World Hunger Day: 15 Practical Tips to Reduce Food Waste and Become a Food Hero

HIBAPRESS-RABAT-FAO

For many people around the world, wasting food has become a habit: we buy more food in markets than we need, we let fruits and vegetables spoil at home or we take portions larger than we can consume.

These habits increase the constraints that already weigh on our natural resources and harm the environment. When we waste food, we also waste the labor, effort, investment and valuable resources (such as water, seeds, animal feed, etc.) that went into producing it, without forgetting the resources needed for transport and processing. In short, food waste leads to an increase in greenhouse gas emissions and contributes to climate change.

This is a major problem. In fact, every year, tons of edible food are lost or wasted around the world.

Between harvest and retail, nearly 14 percent of all food produced globally is lost. Significant quantities of food are also wasted at the retail level or by consumers.

Food loss is the portion of food lost between harvest and retail, excluding the latter stage. Food waste constitutes the portion wasted by consumers or at retail. We make this distinction to address the root causes of a problem that we can all help to eliminate, whether we are farmers, producers, consumers or traders.

In a world where millions of people go hungry every day, it is essential to reduce food loss and waste. Reducing waste is a sign of consideration towards the millions of people who suffer from hunger every day and for whom food is not a given.

It is up to us to change our habits and adopt a lifestyle that leaves no room for wasting food.

Here are some easy-to-practice steps that help you reconnect with food and what it means:

Adopt a healthier, more sustainable diet

We live at a fast pace and sometimes it’s difficult to prepare nutritious meals. But healthy meals don’t have to be fancy meals. The Internet is full of healthy, easy-to-make recipes that you can share with family and friends.

Buy only what you need

Organize your meals. Make a shopping list and stick to it. Avoid compulsive purchases. You’ll waste less food and save money.

Don’t always choose fruits and vegetables that look good

Don’t judge foods by their appearance! Fruits and vegetables that are irregularly shaped or damaged are often thrown away because they do not meet certain arbitrary standards that dictate their acceptance. Don’t worry, they taste the same! Use ripe fruit for smoothies, juices and desserts.

Store food wisely

Place older products in the front of your cupboards or refrigerator, and fresher products in the back. Use airtight containers to keep previously opened products in the refrigerator for longer, and make sure packages are tightly closed to protect food from insects.

Understand food labeling

There is a big difference between the indications “best before” and “use by date”. Sometimes the food is still healthy after the “best before” label. It is the “expiration date” which indicates that it can no longer be consumed. Check food labels to see if they contain unhealthy ingredients, such as trans fats and preservatives, and avoid foods that contain added sugars or salt.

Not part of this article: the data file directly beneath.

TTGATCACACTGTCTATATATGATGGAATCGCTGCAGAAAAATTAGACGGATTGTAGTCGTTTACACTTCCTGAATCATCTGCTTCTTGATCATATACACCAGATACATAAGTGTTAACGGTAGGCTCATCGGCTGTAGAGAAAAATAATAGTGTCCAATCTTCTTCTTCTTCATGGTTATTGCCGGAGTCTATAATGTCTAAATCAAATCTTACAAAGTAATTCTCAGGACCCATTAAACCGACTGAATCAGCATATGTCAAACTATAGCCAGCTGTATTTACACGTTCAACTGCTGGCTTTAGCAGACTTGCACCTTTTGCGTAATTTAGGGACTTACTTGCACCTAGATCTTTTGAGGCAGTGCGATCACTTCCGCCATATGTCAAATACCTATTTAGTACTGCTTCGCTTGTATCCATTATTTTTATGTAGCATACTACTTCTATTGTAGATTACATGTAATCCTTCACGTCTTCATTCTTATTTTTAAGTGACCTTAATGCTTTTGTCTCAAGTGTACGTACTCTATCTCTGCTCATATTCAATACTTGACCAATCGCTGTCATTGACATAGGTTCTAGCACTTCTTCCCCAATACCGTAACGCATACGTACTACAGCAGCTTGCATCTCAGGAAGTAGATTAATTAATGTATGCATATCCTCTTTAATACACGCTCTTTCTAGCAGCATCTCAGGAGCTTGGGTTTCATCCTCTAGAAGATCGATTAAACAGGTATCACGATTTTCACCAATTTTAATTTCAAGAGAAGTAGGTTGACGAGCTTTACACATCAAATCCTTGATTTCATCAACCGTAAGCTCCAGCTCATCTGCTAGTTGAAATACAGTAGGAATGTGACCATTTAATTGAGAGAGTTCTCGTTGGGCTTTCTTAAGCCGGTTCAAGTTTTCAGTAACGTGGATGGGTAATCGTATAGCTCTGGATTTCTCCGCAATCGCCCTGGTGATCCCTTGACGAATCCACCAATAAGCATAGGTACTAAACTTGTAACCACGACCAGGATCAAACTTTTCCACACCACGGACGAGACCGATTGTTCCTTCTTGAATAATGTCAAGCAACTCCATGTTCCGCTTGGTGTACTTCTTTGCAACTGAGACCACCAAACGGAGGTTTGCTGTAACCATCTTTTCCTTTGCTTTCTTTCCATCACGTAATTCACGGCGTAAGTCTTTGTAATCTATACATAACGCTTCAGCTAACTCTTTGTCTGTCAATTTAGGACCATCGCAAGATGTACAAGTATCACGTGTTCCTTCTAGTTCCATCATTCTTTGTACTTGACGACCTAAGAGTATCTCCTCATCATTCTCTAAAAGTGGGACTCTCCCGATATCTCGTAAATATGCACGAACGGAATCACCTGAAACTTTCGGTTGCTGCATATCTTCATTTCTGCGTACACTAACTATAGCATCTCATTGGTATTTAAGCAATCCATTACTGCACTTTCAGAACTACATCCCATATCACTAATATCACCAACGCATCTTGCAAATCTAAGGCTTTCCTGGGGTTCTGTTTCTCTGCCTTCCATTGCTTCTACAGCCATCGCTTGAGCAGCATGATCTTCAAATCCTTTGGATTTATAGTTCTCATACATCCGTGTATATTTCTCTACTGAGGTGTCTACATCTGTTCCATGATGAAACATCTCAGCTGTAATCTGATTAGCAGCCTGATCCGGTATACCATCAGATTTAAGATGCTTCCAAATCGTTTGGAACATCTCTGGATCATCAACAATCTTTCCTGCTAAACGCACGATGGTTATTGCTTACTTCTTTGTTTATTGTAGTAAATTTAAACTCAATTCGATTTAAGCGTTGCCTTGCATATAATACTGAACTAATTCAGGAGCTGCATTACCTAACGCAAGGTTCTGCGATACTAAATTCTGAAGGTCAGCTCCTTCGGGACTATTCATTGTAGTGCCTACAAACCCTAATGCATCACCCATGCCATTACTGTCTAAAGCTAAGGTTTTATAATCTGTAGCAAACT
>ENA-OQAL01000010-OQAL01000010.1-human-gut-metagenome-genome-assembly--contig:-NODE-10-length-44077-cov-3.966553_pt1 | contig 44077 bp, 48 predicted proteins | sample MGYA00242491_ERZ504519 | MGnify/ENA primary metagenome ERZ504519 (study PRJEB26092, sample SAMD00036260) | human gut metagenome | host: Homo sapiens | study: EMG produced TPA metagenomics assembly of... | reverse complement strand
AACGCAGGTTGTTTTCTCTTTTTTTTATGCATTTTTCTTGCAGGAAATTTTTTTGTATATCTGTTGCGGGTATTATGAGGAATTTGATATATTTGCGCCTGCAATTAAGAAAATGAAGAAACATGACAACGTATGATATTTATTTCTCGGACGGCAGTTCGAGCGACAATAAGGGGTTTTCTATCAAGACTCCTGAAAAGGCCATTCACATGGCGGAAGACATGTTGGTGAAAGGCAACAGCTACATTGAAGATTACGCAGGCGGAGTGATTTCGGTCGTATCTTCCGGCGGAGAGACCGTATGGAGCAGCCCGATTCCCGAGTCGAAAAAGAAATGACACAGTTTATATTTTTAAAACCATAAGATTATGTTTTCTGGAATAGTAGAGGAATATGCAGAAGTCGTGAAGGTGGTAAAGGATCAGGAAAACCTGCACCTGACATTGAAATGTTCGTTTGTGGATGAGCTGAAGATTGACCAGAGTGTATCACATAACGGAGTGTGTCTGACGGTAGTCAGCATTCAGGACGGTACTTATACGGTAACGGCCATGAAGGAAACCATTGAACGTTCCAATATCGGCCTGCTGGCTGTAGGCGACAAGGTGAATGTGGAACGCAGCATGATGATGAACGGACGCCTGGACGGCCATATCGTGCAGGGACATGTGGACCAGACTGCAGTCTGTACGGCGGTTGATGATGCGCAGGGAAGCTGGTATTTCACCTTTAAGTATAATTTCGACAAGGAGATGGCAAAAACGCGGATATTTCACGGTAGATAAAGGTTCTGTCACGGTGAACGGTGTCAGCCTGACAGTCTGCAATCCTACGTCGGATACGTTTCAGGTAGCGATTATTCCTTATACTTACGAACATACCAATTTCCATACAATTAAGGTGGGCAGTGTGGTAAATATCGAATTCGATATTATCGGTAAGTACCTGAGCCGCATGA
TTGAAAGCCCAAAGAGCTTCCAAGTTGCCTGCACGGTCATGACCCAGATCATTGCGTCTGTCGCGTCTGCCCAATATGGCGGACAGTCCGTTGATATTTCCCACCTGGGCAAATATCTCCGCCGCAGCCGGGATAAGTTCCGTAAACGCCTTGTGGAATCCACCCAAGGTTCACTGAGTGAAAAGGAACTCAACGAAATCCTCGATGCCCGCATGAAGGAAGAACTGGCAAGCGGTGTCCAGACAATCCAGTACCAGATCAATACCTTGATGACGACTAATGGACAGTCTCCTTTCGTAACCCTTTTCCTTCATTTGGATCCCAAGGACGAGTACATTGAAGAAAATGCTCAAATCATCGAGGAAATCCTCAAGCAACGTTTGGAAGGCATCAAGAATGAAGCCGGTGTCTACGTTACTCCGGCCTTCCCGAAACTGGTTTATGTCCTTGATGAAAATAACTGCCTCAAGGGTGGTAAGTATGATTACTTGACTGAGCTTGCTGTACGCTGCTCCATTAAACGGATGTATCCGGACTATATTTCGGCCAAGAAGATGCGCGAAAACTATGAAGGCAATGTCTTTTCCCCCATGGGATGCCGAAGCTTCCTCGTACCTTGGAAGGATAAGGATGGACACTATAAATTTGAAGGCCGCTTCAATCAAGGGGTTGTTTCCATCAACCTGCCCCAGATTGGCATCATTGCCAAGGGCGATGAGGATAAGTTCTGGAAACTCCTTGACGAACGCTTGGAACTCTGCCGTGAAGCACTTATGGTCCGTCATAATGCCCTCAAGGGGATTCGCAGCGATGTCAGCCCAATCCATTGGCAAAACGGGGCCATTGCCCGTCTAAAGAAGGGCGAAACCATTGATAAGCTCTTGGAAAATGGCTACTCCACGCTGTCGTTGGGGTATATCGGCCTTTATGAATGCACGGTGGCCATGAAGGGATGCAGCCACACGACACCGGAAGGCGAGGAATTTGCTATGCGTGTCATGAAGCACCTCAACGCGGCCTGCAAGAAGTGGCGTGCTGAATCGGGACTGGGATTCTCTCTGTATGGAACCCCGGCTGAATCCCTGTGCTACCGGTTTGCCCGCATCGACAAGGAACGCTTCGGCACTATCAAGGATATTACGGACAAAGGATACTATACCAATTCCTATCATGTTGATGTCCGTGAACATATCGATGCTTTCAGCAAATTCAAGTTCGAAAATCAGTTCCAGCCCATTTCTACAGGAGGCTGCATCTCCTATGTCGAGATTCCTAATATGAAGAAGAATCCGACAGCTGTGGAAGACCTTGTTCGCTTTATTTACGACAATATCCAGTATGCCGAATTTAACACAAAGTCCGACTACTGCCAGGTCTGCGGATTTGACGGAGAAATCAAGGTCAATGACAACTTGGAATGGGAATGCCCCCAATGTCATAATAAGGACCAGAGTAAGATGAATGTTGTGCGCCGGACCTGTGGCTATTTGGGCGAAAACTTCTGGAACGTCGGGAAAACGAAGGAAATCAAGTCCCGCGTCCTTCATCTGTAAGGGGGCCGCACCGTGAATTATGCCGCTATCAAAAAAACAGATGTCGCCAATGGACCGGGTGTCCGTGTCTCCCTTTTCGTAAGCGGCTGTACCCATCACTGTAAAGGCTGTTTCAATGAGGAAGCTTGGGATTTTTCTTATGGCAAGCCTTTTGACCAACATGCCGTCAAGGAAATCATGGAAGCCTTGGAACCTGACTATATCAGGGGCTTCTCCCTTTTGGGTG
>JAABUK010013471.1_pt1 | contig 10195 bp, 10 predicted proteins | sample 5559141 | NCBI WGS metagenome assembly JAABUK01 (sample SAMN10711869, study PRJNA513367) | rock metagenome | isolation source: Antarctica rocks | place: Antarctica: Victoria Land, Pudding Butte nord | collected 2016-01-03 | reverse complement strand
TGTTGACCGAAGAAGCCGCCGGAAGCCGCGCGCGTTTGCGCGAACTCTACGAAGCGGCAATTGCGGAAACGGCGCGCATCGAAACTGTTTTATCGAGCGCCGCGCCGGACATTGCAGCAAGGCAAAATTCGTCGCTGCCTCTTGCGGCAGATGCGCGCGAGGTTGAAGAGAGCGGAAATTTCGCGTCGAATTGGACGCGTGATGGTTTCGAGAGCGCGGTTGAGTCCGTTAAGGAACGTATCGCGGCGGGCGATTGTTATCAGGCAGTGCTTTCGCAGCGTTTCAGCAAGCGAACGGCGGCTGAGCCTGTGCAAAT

Start slowly

Take smaller portions home or share the large portions when you go to a restaurant.

Use your leftovers

If you don’t eat everything you prepare, store the leftovers in the freezer to use later or use them in preparing other meals.

Make good use of your food waste

Instead of throwing away food waste, compost it. This way you return nutrients to the soil and reduce your carbon footprint.

Respect the food

Food connects us all to each other. Reconnect with food by learning about the processes that go into obtaining it. Read articles about food production and get to know farmers in your area.

Support local producers

By purchasing local produce, you are supporting family farmers and small businesses in your community. In this way, you help fight pollution and reduce the delivery distances that trucks and other vehicles have to travel.

Protect fish populations

Consume more abundant species such as mackerel or herring, rather than those that risk being overexploited, such as cod or tuna. Buy fish that has been caught or raised sustainably, such as certified or eco-labeled fish.

Use less water

We cannot produce food without water! It is important for farmers to use less water to grow food, but it is also necessary to reduce food waste in order to save the water resources that went into producing that food. Reduce your water consumption in other ways: fix leaks or turn off the tap when brushing your teeth!

Keep your floors and water clean

Some household waste can be dangerous and should never be thrown into the trash. Batteries, paints, mobile phones, medicines, chemicals, fertilizers, tires, ink cartridges, etc. can penetrate the soil and water supplies and compromise the natural resources needed to produce food.

Eat more dried and fresh vegetables

Try to eat, once a week, a dish based on pulses or “ancient” cereals, such as quinoa.

Sharing is caring

Donate food items that could spoil. There are, for example, applications that allow you to contact your neighbors or local businesses to share surplus food and thus avoid throwing it away.

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